I have a good friend whom I talk to regularly, and we always ask each other about our goals and progress in achieving those goals. Needless to say, it spurs us to keep taking action.

    7. Tell Others About Your Goals

    This serves the same function as #6, on a larger scale. Tell all your friends, colleagues, acquaintances and family about your projects. Now whenever you see them, they are bound to ask you about your status on those projects.

    For example, sometimes I announce my projects on The Personal Excellence Blog, Twitter and Facebook, and my readers will ask me about them on an ongoing basis. It’s a great way to keep myself accountable to my plans.

    8. Seek out Someone Who Has Already Achieved the Outcome

    What is it you want to accomplish here, and who are the people who have accomplished this already? Go seek them out and connect with them. Seeing living proof that your goals are very well achievable if you take action is one of the best triggers for action.

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    9. Re-Clarify Your Goals

    If you have been procrastinating for an extended period of time, it might reflect a misalignment between what you want and what you are currently doing. Often times, we outgrow our goals as we discover more about ourselves, but we don’t change our goals to reflect that.

    Get away from your work (a short vacation will be good, else just a weekend break or staycation will do too) and take some time to regroup yourself. What exactly do you want to achieve? What should you do to get there? What are the steps to take? Does your current work align with that? If not, what can you do about it?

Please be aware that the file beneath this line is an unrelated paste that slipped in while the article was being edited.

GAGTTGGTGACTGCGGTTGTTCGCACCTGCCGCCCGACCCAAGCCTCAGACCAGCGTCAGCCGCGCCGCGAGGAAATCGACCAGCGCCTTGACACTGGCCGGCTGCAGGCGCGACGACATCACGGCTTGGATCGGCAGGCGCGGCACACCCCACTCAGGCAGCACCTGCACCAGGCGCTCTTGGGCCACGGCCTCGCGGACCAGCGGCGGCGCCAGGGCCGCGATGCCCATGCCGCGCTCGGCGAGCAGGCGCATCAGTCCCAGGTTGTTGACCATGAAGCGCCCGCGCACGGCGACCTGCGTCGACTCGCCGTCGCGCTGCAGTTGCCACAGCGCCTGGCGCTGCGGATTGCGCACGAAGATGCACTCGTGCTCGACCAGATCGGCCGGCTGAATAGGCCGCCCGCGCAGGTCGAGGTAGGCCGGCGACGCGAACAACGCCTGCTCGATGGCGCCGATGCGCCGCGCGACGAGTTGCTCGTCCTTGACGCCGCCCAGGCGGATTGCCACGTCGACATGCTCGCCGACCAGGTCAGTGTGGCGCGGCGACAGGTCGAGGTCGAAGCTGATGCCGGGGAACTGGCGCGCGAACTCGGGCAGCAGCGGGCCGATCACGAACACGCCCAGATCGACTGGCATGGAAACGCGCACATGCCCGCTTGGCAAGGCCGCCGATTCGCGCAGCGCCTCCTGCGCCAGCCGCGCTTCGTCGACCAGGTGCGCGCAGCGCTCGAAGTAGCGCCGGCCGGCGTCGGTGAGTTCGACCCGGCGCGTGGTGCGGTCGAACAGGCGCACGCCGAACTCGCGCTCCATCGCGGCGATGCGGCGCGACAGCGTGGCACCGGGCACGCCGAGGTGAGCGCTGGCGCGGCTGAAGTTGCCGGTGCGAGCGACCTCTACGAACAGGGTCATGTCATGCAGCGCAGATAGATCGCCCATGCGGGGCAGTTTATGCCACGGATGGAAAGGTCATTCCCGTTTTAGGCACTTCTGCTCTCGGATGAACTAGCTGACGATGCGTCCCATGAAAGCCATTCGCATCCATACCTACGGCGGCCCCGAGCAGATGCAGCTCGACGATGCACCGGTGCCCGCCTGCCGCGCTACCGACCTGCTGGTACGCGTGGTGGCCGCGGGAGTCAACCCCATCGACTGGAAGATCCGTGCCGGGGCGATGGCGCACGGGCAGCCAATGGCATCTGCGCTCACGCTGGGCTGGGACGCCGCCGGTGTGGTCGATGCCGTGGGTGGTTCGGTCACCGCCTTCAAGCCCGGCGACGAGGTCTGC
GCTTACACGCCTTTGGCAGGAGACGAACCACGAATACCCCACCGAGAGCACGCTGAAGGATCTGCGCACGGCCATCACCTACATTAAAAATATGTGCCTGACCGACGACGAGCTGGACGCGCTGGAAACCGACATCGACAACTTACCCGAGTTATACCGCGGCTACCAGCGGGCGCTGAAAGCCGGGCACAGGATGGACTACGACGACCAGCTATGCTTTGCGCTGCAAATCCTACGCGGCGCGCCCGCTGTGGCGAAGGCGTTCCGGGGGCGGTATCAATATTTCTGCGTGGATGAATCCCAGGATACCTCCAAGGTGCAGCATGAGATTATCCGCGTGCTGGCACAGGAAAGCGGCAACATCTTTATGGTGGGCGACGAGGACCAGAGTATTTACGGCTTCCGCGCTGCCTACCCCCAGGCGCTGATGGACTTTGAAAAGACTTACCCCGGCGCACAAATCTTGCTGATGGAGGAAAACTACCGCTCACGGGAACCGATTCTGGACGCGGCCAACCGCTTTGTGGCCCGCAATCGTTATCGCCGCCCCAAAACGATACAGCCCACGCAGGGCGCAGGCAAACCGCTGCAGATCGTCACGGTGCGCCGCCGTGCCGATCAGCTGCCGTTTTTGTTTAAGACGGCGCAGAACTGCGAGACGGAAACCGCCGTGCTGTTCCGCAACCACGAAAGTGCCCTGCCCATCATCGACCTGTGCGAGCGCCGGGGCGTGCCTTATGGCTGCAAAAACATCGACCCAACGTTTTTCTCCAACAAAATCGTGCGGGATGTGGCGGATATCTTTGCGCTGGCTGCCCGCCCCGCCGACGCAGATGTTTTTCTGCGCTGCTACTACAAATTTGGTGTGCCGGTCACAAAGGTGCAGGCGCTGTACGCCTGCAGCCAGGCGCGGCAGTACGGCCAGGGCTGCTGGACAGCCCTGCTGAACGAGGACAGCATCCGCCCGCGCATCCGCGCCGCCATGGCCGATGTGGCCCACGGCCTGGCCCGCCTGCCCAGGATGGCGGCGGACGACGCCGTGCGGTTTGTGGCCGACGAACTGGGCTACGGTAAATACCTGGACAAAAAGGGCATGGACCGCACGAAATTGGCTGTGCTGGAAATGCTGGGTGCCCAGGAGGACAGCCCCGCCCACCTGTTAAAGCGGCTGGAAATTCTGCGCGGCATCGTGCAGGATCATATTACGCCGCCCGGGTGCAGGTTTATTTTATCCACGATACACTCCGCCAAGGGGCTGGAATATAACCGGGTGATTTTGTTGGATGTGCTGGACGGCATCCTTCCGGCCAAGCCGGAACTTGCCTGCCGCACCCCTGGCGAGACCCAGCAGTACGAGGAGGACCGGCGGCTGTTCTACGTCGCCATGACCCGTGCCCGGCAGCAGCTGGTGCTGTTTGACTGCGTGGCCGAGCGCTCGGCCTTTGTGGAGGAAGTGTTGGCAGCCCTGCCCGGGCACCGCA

10. Stop Over-Complicating Things

    Are you waiting for a perfect time to do this? That maybe now is not the best time because of X, Y, Z reasons? Ditch that thought because there’s never a perfect time. If you keep waiting for one, you are never going to accomplish anything.

    Perfectionism is one of the biggest reasons for procrastination. Read more about why perfectionist tendencies can be a bane than a boon: Why Being A Perfectionist May Not Be So Perfect.

    11. Get a Grip and Just Do It

    At the end, it boils down to taking action. You can do all the strategizing, planning and hypothesizing, but if you don’t take action, nothing’s going to happen. Occasionally, I get readers and clients who keep complaining about their situations but they still refuse to take action at the end of the day.

    Reality check:

    I have never heard anyone procrastinate their way to success before and I doubt it’s going to change in the near future.  Whatever it is you are procrastinating on, if you want to get it done, you need to get a grip on yourself and do it.

    More About Procrastination

    Featured photo credit: Malvestida Magazine via unsplash.com